Jesus also, that he might sanctify the people with his own blood, suffered outside the gate. Therefore, let us go forth to him outside the camp, bearing his reproach. For we have no continuing city here, but we seek one to come.
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“Therefore, the law is indeed holy, and the commandment holy, and just, and good.”
Paul, in Romans 7:12
“Everyone who commits sin also transgresses the law, for sin is lawlessness.”
John, in 1John 3:4
There is not a baby born on earth who knows its mother or father when it is born. Typically, the newborn quickly learns by smell and touch who the mother is, and a strong bond is quickly formed there. But there is no newborn who quickly learns its father, his thoughts, his deeds, and his will. It takes years of normal growth for a baby to attain to that knowledge.
Likewise, there is not a soul born of God who knows God when he is first born of the Spirit. Nobody has ever known God when he was born again, including the very disciples of Jesus. On the day of Pentecost, when they were born of the Spirit, not one of Jesus’ disciples knew the heavenly Father. They obviously knew things about Him. They had walked with Jesus, the very image of the Father, for several years, and they loved him dearly. But when they received the Spirit, they did not know God for themselves. On that day, though, they began the process of receiving the true knowledge of God. “The day you receive the holy Ghost”, my father used to tell us, “is your first day in God’s school.”
Think about it. If you had suggested to Jesus’ disciples on the day of Pentecost that God was going to allow Gentiles to enter His kingdom, the same people whom Jesus once called “dogs”, his disciples would have considered you mad. For God to do that, they would have argued, would be contrary to everything God had done from the time of Abraham, and most certainly since Moses. Besides, Jesus himself had told them not to go to the Gentiles (Mt. 10:5). On the day of Pentecost, not one of those disciples believed that God would ever allow a man into His kingdom who was not circumcised after the manner of Moses. The uncircumcised were excluded from the Jews’ covenant with God, period.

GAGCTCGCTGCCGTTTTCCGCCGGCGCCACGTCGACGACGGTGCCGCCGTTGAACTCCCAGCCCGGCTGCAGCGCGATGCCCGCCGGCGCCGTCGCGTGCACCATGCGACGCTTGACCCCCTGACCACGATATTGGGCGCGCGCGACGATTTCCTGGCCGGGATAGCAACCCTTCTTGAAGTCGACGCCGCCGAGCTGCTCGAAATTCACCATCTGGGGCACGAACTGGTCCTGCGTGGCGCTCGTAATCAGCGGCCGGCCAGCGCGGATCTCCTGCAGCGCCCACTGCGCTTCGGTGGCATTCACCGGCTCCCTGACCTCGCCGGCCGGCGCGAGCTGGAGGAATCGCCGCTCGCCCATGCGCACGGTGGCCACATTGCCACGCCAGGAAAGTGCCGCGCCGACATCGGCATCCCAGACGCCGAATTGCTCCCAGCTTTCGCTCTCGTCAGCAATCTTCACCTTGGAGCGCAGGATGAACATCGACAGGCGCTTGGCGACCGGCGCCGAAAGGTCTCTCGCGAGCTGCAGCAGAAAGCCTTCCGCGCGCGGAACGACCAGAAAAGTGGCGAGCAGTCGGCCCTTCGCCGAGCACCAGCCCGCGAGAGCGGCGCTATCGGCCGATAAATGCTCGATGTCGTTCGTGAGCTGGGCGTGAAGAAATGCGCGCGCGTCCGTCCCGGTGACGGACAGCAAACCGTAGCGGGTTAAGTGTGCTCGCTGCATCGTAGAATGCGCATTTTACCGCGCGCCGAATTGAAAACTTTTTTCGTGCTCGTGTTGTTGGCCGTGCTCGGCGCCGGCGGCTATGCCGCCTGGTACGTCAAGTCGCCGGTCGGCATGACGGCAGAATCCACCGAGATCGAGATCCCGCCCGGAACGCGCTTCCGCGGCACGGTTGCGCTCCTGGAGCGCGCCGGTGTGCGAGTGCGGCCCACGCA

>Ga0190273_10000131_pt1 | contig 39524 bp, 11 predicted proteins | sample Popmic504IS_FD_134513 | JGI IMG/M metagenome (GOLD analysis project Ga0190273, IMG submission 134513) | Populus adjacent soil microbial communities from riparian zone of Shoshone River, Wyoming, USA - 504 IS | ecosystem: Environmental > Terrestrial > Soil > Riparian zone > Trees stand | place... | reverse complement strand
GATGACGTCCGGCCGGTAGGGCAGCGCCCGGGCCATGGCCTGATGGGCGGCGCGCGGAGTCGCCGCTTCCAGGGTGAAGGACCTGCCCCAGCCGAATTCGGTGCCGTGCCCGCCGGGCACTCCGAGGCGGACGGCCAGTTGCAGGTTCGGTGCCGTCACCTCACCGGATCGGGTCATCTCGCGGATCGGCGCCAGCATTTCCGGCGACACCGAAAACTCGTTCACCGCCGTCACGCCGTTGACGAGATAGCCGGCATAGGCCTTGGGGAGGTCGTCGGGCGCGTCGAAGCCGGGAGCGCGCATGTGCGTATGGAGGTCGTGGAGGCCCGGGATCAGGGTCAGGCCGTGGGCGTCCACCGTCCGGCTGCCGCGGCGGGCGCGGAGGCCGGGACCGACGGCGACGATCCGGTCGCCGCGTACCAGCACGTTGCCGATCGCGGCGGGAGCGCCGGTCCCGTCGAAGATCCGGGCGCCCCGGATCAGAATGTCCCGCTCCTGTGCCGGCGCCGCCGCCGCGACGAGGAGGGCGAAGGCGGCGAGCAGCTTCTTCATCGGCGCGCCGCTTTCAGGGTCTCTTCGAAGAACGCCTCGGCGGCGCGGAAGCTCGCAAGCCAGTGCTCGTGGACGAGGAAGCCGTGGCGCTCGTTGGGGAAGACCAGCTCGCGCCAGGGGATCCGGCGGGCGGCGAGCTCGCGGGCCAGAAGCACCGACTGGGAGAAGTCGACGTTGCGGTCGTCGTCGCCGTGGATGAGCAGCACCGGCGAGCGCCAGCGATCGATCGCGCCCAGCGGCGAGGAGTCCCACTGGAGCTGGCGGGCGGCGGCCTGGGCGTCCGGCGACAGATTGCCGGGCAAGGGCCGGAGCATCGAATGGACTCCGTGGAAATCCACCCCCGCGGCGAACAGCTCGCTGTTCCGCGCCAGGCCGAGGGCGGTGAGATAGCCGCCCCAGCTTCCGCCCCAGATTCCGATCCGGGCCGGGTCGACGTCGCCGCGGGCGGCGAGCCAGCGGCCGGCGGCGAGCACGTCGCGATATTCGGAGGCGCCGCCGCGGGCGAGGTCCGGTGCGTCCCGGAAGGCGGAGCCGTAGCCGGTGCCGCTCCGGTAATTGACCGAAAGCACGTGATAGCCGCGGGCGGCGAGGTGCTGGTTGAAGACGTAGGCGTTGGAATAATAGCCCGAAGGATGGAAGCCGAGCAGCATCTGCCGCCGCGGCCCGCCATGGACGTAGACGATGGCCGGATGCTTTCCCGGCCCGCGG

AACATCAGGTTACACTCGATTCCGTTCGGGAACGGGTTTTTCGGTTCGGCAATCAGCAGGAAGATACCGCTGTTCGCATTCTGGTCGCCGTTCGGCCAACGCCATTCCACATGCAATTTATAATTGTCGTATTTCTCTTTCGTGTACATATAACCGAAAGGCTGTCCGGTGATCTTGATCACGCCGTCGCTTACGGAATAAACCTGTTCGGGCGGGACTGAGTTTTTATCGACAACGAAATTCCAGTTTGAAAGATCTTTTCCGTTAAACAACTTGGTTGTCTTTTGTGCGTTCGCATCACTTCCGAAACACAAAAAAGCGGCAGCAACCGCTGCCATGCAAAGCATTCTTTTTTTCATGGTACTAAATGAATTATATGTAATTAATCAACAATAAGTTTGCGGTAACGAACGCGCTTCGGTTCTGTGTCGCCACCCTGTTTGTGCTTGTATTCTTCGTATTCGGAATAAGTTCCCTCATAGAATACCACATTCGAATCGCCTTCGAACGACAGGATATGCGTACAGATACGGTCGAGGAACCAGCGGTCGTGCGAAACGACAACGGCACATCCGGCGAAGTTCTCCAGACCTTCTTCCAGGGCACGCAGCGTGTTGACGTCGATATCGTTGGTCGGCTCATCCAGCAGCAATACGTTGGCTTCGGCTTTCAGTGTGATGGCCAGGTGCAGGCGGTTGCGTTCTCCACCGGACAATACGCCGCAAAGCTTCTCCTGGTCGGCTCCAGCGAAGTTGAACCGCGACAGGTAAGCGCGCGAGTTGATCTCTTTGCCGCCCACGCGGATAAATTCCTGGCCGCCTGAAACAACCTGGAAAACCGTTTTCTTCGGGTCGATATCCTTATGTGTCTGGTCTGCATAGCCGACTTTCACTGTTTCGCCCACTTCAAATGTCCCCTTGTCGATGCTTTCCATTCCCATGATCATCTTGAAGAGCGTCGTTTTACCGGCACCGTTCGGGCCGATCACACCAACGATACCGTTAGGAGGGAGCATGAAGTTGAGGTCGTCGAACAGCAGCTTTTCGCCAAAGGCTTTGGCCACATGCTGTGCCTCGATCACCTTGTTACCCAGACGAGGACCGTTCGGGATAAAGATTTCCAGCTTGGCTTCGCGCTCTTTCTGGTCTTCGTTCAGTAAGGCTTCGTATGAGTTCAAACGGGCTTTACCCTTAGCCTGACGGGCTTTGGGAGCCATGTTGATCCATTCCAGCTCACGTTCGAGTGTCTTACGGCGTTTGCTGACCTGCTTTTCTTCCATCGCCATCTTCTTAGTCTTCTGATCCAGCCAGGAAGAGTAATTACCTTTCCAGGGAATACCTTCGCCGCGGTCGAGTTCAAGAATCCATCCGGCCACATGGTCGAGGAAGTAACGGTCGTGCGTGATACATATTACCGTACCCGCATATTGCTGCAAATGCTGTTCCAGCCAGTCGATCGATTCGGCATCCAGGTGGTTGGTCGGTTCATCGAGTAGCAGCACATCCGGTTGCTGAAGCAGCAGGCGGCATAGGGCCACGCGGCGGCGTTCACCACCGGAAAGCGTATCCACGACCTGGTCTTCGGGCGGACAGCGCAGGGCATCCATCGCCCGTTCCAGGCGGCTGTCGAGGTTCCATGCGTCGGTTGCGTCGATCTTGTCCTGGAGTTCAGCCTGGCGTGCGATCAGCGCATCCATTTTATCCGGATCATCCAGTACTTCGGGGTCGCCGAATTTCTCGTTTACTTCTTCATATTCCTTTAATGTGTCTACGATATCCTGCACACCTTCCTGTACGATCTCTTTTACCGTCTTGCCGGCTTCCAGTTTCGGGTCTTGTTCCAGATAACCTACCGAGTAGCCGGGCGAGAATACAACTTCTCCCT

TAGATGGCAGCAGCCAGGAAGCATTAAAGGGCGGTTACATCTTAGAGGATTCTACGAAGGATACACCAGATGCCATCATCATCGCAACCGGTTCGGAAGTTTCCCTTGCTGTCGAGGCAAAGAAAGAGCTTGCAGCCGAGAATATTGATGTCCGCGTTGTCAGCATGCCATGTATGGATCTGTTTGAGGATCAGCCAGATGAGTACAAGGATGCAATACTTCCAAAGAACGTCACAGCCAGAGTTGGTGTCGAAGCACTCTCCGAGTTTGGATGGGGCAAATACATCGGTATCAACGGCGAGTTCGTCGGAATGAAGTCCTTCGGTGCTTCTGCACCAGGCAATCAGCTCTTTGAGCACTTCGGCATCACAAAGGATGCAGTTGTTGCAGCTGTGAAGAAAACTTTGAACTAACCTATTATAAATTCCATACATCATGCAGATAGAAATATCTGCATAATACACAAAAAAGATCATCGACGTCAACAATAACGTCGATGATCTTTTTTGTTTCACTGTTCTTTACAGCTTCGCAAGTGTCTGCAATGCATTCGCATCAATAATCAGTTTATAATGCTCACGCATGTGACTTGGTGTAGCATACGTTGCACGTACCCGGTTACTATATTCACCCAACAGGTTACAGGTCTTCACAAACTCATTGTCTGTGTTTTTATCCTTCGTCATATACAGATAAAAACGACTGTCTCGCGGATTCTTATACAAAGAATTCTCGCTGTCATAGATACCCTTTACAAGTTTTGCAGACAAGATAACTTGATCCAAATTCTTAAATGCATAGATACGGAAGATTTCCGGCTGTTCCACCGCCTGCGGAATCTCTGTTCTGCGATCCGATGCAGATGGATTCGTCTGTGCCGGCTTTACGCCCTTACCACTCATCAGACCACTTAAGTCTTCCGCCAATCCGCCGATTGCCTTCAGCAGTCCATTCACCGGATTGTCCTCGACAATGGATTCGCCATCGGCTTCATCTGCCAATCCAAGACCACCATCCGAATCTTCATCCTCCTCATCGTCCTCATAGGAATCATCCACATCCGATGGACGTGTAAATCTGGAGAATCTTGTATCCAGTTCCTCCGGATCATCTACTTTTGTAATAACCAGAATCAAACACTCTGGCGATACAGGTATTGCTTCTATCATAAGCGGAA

Further, if you had told Jesus’ disciples that the ceremonial form of worship prescribed by the law would become sin (as Isaiah prophesied in that great last chapter of his book), they would have been indignant. They would have pointed to the fact that the Lord Jesus observed the law’s ceremonies, such as the Passover, while he walked on earth. They did not understand that God would bring the holy worship at the temple in Jerusalem to an end, that the time was at hand when such things as physical circumcision and animal sacrifices would mean nothing to God, and that, in fact, such things would become a stench in God’s nostrils and a reproach to the name of Jesus.
Moreover, if you had told those disciples that the door by which Jews entered into the kingdom of God would be closed, and that as it closed, the holy baptism that John the Baptist preached would be holy no more, and that having a genealogical connection to Abraham would mean nothing to God, they would have considered you a blasphemer, perhaps worthy of death. Even Jesus was a Jew, they would have contended. Didn’t that mean something?
Yes, it meant something. But what did it mean? When Paul returned from his visit to the third heaven, he had the answer.
Next time, Part Three: Paul’s Gospel